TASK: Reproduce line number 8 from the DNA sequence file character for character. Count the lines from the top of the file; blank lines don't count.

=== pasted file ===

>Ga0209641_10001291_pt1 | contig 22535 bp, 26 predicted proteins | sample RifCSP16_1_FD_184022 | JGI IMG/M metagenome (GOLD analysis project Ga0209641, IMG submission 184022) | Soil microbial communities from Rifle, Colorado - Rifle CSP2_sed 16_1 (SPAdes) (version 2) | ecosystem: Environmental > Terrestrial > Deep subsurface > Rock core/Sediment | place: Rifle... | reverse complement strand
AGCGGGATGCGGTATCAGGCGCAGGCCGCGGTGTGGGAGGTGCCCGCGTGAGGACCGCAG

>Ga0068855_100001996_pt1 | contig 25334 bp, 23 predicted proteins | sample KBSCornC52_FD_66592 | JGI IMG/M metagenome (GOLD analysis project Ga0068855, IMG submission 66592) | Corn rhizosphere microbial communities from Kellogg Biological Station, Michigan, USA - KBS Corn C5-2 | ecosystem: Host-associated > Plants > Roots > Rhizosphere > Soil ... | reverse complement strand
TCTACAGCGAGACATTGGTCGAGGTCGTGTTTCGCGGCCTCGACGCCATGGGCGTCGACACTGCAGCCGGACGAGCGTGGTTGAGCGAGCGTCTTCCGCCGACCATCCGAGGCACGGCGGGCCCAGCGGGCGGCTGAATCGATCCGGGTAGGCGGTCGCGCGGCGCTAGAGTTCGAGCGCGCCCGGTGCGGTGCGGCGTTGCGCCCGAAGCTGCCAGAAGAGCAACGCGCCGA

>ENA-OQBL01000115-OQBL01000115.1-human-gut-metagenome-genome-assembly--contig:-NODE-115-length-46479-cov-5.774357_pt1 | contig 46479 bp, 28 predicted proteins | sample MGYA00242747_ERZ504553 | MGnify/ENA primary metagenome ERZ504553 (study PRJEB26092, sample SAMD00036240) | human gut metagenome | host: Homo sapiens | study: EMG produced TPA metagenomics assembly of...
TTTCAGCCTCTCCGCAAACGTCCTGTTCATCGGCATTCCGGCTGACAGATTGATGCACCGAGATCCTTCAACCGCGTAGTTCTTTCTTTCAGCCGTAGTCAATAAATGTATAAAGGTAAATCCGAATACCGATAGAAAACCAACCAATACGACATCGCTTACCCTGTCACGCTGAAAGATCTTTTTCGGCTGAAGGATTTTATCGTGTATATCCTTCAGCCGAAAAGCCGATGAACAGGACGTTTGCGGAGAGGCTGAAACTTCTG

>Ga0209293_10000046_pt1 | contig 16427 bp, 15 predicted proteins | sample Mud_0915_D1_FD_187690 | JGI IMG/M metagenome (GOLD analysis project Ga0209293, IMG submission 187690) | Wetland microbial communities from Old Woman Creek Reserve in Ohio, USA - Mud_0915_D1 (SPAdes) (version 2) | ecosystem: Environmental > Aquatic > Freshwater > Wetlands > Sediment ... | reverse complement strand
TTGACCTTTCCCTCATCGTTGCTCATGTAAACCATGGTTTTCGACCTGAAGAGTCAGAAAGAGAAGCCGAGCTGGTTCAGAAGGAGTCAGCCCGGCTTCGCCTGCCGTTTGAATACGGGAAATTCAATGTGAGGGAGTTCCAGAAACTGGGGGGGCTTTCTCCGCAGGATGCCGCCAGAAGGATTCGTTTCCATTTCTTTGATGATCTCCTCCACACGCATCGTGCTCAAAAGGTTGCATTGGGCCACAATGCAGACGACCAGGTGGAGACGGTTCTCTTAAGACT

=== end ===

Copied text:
TTGACCTTTCCCTCATCGTTGCTCATGTAAACCATGGTTTTCGACCTGAAGAGTCAGAAAGAGAAGCCGAGCTGGTTCAGAAGGAGTCAGCCCGGCTTCGCCTGCCGTTTGAATACGGGAAATTCAATGTGAGGGAGTTCCAGAAACTGGGGGGGCTTTCTCCGCAGGATGCCGCCAGAAGGATTCGTTTCCATTTCTTTGATGATCTCCTCCACACGCATCGTGCTCAAAAGGTTGCATTGGGCCACAATGCAGACGACCAGGTGGAGACGGTTCTCTTAAGACT